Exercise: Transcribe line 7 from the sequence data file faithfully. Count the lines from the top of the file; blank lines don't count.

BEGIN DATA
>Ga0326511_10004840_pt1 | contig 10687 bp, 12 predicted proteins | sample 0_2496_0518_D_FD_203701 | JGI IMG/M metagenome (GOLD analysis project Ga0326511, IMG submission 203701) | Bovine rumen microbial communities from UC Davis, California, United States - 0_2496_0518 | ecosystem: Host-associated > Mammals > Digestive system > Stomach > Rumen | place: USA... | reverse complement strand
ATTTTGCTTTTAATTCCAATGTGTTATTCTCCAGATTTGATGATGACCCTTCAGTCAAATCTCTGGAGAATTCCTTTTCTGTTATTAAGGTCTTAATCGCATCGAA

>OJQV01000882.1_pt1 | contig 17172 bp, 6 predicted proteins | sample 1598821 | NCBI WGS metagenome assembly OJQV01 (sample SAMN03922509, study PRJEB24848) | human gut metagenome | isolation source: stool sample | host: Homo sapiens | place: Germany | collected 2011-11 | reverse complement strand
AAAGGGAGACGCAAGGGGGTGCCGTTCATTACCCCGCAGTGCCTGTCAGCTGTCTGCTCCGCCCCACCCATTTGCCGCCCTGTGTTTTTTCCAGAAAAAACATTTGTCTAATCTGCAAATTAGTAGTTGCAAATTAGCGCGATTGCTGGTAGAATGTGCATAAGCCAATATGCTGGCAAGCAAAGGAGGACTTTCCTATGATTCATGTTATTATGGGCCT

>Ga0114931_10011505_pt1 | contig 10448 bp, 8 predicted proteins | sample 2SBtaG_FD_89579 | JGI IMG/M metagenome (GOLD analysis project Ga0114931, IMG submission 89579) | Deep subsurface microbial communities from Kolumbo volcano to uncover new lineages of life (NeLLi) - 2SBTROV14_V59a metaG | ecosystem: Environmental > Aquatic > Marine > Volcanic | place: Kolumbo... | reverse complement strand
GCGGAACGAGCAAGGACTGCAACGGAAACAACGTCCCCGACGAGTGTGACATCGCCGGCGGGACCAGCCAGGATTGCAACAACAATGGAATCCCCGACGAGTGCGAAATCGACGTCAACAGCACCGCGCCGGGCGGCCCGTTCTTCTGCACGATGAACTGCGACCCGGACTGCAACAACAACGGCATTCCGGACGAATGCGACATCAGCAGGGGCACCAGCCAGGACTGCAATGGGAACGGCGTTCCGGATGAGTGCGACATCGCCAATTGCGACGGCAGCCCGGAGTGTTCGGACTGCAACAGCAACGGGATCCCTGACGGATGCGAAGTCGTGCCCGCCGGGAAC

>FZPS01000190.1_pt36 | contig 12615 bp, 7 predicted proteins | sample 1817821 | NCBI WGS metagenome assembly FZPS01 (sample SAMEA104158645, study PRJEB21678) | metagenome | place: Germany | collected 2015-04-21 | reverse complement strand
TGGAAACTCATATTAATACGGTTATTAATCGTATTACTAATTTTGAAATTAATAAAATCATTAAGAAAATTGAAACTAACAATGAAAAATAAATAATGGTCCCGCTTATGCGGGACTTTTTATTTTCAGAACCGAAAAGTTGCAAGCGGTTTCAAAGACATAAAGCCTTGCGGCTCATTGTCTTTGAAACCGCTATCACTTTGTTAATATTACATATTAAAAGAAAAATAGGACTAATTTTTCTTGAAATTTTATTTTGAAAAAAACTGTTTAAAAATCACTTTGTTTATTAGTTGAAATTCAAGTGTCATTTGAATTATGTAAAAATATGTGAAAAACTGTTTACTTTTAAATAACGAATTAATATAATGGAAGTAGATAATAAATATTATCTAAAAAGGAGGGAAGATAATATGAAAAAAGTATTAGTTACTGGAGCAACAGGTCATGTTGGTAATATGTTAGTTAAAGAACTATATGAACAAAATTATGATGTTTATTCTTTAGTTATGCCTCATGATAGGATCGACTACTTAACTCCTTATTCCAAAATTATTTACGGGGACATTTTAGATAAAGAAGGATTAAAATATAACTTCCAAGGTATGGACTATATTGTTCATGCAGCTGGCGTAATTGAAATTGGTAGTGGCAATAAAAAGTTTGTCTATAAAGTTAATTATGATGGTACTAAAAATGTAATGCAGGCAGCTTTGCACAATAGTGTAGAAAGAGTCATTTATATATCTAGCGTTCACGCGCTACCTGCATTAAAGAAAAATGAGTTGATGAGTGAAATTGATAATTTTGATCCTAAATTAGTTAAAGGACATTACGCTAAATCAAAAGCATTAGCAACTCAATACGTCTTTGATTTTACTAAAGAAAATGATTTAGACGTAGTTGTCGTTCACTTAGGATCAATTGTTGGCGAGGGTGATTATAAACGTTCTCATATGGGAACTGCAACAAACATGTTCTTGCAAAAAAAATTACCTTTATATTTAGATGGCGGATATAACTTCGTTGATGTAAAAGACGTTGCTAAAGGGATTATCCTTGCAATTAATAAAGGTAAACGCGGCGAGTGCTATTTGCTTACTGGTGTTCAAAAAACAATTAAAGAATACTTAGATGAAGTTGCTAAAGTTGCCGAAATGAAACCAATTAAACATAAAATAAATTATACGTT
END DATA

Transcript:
>FZPS01000190.1_pt36 | contig 12615 bp, 7 predicted proteins | sample 1817821 | NCBI WGS metagenome assembly FZPS01 (sample SAMEA104158645, study PRJEB21678) | metagenome | place: Germany | collected 2015-04-21 | reverse complement strand